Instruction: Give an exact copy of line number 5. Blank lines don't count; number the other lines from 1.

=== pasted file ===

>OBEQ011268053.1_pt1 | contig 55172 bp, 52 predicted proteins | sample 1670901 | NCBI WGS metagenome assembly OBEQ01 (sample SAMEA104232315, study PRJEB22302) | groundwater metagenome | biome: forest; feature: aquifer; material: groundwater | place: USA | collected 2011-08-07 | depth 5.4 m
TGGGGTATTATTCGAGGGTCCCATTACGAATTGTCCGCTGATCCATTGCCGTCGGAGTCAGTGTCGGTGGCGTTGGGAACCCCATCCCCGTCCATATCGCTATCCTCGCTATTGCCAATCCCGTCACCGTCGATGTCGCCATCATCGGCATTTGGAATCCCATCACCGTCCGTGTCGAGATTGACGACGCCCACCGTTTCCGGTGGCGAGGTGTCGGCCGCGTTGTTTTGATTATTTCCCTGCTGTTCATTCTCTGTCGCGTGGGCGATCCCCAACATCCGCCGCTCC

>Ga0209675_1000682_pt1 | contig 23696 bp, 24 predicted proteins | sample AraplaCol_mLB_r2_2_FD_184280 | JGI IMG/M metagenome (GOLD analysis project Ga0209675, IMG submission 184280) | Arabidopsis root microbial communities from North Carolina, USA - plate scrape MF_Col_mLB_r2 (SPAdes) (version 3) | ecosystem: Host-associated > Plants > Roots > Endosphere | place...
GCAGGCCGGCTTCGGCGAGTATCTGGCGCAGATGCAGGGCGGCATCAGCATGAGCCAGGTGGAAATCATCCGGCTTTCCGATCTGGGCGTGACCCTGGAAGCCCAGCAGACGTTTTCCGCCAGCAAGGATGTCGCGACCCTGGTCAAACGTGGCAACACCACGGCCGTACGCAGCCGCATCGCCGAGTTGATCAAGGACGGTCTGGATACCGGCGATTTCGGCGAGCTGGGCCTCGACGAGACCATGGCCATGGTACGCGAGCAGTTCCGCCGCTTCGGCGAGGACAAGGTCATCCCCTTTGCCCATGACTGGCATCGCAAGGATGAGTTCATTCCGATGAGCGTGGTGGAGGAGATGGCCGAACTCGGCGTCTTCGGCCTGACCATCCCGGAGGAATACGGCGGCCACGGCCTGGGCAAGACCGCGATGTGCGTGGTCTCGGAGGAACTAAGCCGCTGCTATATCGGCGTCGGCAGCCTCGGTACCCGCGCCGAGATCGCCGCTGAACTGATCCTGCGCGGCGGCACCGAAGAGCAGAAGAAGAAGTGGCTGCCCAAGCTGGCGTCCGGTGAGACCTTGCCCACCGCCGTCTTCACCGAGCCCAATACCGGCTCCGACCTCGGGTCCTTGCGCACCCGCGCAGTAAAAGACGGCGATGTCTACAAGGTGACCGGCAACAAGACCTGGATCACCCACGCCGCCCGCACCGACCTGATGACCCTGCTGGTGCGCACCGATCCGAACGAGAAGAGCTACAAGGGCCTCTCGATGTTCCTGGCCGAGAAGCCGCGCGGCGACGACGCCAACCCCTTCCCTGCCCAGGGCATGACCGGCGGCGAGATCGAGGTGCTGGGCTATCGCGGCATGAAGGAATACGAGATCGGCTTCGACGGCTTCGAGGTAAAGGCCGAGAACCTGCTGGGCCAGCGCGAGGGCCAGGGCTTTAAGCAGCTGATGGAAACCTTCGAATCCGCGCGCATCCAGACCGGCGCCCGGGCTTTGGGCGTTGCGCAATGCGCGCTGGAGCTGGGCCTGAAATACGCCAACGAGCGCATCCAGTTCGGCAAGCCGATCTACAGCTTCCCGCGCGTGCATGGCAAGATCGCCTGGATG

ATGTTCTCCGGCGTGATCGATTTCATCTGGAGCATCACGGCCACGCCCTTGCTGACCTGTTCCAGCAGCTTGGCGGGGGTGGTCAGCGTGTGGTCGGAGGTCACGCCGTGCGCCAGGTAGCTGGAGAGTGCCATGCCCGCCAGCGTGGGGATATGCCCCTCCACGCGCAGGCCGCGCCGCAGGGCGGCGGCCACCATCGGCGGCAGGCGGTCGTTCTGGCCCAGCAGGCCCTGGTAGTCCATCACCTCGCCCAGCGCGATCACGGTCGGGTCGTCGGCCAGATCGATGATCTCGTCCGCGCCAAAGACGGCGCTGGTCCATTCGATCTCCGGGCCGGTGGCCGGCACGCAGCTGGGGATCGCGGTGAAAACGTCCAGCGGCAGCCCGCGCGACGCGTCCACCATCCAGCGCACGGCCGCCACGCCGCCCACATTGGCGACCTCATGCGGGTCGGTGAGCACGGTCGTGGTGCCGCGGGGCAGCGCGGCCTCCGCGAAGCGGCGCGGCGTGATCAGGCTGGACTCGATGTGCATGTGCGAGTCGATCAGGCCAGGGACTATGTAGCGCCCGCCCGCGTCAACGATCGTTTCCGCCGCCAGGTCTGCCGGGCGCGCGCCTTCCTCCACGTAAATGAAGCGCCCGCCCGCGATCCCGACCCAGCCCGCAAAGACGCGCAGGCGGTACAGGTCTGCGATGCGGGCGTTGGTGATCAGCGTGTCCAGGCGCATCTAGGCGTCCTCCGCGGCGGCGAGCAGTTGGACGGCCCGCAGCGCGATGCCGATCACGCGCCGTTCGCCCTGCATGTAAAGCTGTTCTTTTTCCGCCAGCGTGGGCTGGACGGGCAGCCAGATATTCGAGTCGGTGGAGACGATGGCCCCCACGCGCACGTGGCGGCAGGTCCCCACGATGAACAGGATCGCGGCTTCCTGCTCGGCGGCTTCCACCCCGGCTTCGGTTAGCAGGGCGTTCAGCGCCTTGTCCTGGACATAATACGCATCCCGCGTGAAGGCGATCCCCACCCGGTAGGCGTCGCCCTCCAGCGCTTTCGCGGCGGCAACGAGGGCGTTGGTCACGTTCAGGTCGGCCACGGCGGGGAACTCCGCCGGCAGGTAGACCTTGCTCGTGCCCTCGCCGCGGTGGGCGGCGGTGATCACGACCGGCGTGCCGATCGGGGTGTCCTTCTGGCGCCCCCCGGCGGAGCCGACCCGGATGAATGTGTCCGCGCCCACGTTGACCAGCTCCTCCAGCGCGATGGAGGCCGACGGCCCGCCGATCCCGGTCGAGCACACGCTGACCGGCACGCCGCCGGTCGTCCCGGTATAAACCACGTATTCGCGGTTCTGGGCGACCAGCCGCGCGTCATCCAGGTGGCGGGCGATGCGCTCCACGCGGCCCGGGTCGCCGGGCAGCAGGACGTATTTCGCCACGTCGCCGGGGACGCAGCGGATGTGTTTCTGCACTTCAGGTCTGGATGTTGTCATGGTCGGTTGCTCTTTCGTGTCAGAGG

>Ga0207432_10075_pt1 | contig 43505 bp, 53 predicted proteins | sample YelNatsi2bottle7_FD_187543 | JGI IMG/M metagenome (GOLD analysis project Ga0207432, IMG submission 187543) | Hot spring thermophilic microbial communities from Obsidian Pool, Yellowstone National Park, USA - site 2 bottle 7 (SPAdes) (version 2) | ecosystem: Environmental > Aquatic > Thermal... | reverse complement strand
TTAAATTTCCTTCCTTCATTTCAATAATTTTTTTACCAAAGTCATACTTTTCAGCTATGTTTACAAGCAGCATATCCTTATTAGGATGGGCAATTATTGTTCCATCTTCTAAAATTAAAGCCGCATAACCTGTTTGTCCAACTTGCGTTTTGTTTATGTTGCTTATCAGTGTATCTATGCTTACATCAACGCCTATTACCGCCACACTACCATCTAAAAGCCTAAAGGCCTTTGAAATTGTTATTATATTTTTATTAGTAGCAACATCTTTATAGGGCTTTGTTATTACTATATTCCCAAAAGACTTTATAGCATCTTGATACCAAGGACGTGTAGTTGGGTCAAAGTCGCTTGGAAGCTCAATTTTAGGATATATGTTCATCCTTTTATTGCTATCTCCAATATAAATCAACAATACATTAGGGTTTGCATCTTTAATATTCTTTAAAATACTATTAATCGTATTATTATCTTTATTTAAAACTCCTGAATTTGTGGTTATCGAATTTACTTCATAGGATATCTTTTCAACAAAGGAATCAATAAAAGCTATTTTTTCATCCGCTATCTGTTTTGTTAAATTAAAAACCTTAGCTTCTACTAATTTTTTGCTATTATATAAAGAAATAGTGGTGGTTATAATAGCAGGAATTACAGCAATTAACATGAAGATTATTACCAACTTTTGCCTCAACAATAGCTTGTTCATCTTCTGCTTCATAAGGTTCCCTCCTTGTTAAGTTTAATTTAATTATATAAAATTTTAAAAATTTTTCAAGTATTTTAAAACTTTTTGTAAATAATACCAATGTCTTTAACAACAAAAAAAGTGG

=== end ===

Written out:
ATGTTCTCCGGCGTGATCGATTTCATCTGGAGCATCACGGCCACGCCCTTGCTGACCTGTTCCAGCAGCTTGGCGGGGGTGGTCAGCGTGTGGTCGGAGGTCACGCCGTGCGCCAGGTAGCTGGAGAGTGCCATGCCCGCCAGCGTGGGGATATGCCCCTCCACGCGCAGGCCGCGCCGCAGGGCGGCGGCCACCATCGGCGGCAGGCGGTCGTTCTGGCCCAGCAGGCCCTGGTAGTCCATCACCTCGCCCAGCGCGATCACGGTCGGGTCGTCGGCCAGATCGATGATCTCGTCCGCGCCAAAGACGGCGCTGGTCCATTCGATCTCCGGGCCGGTGGCCGGCACGCAGCTGGGGATCGCGGTGAAAACGTCCAGCGGCAGCCCGCGCGACGCGTCCACCATCCAGCGCACGGCCGCCACGCCGCCCACATTGGCGACCTCATGCGGGTCGGTGAGCACGGTCGTGGTGCCGCGGGGCAGCGCGGCCTCCGCGAAGCGGCGCGGCGTGATCAGGCTGGACTCGATGTGCATGTGCGAGTCGATCAGGCCAGGGACTATGTAGCGCCCGCCCGCGTCAACGATCGTTTCCGCCGCCAGGTCTGCCGGGCGCGCGCCTTCCTCCACGTAAATGAAGCGCCCGCCCGCGATCCCGACCCAGCCCGCAAAGACGCGCAGGCGGTACAGGTCTGCGATGCGGGCGTTGGTGATCAGCGTGTCCAGGCGCATCTAGGCGTCCTCCGCGGCGGCGAGCAGTTGGACGGCCCGCAGCGCGATGCCGATCACGCGCCGTTCGCCCTGCATGTAAAGCTGTTCTTTTTCCGCCAGCGTGGGCTGGACGGGCAGCCAGATATTCGAGTCGGTGGAGACGATGGCCCCCACGCGCACGTGGCGGCAGGTCCCCACGATGAACAGGATCGCGGCTTCCTGCTCGGCGGCTTCCACCCCGGCTTCGGTTAGCAGGGCGTTCAGCGCCTTGTCCTGGACATAATACGCATCCCGCGTGAAGGCGATCCCCACCCGGTAGGCGTCGCCCTCCAGCGCTTTCGCGGCGGCAACGAGGGCGTTGGTCACGTTCAGGTCGGCCACGGCGGGGAACTCCGCCGGCAGGTAGACCTTGCTCGTGCCCTCGCCGCGGTGGGCGGCGGTGATCACGACCGGCGTGCCGATCGGGGTGTCCTTCTGGCGCCCCCCGGCGGAGCCGACCCGGATGAATGTGTCCGCGCCCACGTTGACCAGCTCCTCCAGCGCGATGGAGGCCGACGGCCCGCCGATCCCGGTCGAGCACACGCTGACCGGCACGCCGCCGGTCGTCCCGGTATAAACCACGTATTCGCGGTTCTGGGCGACCAGCCGCGCGTCATCCAGGTGGCGGGCGATGCGCTCCACGCGGCCCGGGTCGCCGGGCAGCAGGACGTATTTCGCCACGTCGCCGGGGACGCAGCGGATGTGTTTCTGCACTTCAGGTCTGGATGTTGTCATGGTCGGTTGCTCTTTCGTGTCAGAGG